Mahonri Stewart is a national award winning playwright and screenwriter who resides in La Mesa, CA, with his wife Anne and their two children, where he teaches English and Humanities at High Tech High International. Mahonri recently received his MFA from Arizona State University's Dramatic Writing program and received his Bachelor's in Theatre Arts from Utah Valley University. He currently teaches Written Communications and Humanities at Provo College, and Playwriting/Dramatic Literature at Pioneer High School for the Arts. Mahonri has had over a about 20 of his plays produced by theatre venues and organizations such as Utah Valley University, Zion Theatre Company, BYU Experimental Theatre Company, Art City Playhouse, the Little Brown Theatre, Arizona State University's Binary Theatre, and the Off Broadway Theatre in Salt Lake City. In addition to the Arts, Theatre/Film, and Literature, Mahonri also loves superheroes, board games, lasagna (with cottage cheese, not ricotta!), and considers himself an amateur Mormon History buff.

12 thoughts on “A Fond Farewell”

  1. I’m quite saddened, but always wish you well.

    And, now I’m trying to imagine what “drama” among AMV bloggers might be like. The idea is almost laughable from an insider’s perspective. I can’t remember a cross word ever being said among the AMV bloggers!

  2. Best of luck with your new projects, Mahonri!

    (I suppose this means no more hipster-dipster Mahonri Bitstrips. Drat!)

  3. I’ve always appreciated your work here, M, and gobbled is up quickly. Good to know you are not going far.

  4. Hi Mahonri,

    Good to know that you’re continuing over at the AML blog (as you had assured me previously). For what it’s worth, I view this community and that one to be largely overlapping, with no clear delineation between the two…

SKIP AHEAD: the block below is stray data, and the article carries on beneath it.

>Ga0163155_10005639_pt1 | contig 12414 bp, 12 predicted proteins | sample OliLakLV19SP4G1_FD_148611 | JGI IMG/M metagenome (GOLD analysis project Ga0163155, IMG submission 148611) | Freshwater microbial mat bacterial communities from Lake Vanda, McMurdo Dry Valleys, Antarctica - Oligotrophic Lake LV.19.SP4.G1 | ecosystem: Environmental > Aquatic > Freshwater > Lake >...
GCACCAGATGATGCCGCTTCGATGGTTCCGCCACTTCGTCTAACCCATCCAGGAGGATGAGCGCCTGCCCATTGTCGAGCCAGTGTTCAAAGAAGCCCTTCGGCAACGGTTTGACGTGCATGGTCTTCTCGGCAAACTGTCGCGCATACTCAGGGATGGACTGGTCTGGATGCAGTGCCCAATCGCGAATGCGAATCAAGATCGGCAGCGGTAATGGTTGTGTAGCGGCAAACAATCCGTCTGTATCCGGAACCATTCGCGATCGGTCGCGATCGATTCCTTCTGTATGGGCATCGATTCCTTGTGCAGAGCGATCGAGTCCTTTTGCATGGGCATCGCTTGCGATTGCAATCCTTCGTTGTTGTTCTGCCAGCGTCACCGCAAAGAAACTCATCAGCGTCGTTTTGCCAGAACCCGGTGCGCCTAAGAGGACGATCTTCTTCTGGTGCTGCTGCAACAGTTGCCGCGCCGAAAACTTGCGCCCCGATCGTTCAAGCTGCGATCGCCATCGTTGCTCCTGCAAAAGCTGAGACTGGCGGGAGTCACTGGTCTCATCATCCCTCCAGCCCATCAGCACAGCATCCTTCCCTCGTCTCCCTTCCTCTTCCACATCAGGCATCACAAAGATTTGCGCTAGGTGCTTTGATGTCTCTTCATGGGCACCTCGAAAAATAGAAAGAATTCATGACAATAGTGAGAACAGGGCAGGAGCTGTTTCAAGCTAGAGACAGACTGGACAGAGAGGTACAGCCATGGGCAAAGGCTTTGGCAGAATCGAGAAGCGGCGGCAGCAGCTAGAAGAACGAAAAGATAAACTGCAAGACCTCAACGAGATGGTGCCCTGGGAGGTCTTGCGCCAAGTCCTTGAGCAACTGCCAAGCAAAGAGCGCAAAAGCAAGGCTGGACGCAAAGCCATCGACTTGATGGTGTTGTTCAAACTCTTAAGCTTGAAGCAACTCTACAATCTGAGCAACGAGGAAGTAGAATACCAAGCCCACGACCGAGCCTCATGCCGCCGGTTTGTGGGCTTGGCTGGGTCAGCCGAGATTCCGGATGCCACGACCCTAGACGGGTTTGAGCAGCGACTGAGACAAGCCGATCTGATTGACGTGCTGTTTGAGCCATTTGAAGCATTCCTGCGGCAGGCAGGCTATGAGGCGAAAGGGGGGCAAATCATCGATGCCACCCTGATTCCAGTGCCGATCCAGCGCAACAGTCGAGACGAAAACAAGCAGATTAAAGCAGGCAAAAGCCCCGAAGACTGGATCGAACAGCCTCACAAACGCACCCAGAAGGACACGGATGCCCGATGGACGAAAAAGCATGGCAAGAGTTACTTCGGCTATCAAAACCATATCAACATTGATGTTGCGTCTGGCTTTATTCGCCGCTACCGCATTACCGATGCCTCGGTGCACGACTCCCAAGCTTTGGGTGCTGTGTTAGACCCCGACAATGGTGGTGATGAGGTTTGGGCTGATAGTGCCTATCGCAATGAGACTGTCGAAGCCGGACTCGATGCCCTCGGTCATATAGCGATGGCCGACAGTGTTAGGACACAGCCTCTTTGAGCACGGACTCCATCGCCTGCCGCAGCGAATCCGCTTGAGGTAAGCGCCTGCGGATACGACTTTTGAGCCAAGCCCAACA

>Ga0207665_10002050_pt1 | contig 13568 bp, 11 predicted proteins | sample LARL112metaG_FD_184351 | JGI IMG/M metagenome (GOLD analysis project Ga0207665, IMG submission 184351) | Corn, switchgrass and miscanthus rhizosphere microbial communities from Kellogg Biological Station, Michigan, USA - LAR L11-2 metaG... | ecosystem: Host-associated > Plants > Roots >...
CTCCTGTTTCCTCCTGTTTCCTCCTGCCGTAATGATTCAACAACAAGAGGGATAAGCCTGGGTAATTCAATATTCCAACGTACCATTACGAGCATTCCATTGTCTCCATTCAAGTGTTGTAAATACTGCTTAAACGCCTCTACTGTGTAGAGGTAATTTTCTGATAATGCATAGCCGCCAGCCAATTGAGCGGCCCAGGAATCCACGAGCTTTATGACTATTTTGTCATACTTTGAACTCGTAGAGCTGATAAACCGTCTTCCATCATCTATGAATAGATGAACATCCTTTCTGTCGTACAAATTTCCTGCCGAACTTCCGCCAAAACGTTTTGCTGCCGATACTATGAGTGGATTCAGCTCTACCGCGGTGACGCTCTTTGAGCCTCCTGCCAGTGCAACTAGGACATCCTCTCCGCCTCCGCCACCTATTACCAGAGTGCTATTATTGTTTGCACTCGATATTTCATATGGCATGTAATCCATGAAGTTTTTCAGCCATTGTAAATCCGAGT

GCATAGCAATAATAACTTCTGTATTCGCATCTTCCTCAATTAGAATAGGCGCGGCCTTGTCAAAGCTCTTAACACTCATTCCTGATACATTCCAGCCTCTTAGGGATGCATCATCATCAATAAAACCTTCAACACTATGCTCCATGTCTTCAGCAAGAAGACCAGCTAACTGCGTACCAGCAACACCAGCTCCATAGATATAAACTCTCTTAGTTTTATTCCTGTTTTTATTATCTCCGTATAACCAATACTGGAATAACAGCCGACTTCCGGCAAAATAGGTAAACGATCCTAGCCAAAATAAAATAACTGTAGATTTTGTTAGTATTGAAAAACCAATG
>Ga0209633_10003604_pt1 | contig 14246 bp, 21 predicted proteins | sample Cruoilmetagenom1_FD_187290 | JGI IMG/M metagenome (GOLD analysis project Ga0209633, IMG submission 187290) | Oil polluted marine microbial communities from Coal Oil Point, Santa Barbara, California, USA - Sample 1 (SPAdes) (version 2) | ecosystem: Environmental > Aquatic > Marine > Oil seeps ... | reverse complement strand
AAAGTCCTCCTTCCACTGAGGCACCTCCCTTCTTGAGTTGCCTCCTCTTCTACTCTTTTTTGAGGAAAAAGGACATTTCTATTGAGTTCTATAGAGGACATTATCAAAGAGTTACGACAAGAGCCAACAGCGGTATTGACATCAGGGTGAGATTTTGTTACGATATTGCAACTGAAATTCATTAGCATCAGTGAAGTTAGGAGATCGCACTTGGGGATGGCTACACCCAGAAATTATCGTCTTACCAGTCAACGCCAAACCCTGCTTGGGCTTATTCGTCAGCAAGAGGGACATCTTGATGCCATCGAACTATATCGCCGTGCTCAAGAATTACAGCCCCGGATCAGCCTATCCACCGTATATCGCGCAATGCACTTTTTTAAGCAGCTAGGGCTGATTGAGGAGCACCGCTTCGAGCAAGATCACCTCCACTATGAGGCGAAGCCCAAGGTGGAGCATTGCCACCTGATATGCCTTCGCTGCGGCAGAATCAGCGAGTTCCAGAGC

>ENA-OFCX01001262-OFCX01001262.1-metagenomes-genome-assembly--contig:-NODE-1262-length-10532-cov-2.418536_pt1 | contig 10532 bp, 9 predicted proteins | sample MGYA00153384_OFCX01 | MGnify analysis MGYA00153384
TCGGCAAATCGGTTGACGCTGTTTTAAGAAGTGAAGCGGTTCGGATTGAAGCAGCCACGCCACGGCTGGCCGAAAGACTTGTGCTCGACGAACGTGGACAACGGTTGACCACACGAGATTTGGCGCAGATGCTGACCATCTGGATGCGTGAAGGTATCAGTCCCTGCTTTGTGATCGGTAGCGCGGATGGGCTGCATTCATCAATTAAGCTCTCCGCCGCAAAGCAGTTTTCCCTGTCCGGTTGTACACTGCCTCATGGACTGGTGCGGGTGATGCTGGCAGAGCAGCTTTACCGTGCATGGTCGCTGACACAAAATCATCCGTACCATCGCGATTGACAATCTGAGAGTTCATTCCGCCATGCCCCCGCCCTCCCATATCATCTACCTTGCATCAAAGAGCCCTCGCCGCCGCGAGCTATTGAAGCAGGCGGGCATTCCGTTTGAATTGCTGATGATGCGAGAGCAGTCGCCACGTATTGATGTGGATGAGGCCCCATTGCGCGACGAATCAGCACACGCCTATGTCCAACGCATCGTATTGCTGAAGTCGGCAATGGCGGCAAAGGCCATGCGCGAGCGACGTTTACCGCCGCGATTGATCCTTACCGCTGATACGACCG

I hadn’t personally seen the shift to more literary theory here, but that’s probably because I’m only able to read (let alone contribute) sporadically. In any event, I do understand the need to prune one’s time commitments. The focus of youth (I find) is on learning to choose good instead of bad; but then after we become adults, we discover that we have to choose among many competing goods.

  5. Thanks, fellas!
    @ Lee: I’m planning on continuing my bitstrips in other places once I garner the time to engage in them again and/or have some compelling ideas that need to be expressed in that form. My other projects have put those on the back burner lately, but I had tons of fun making them.

    @Jonathan: Those competing goods get me every time.
    The shift to more literary theory came when Wm called for us to write less loose reviews and similar material and to focus on a more academic approach. I think that’s spectacular, but my work has been often purposely more informal in this forum. Although I enjoy writing the occasional academic essay, that kind of writing is not my focus enough to allow my voice here to quite fit that specific, worthy focus.

  6. If this blog were to become less heterogeneous — either by going toward a 99% academic approach or 99% non-academic approach – then it wouldn’t be a Motley Vision anymore. It would be Monochrome.

    Mormon literature needs the cross-fertilization between creators and scholars. Neither side should hinder the other from bringing tasty dishes to our cyber-potlucks.

  7. Oh, I don’t think anyone was trying to hinder me nor anyone else. Remember, I stepped down voluntarily, with nothing but the kindest feelings and warmest regards to everyone here. I don’t think there was anything wrong with a tighter focus, and I think there’s still lots of room for the creative types (the recent additions of Luisa Perkins and Sarah Dunster is more than enough proof of that).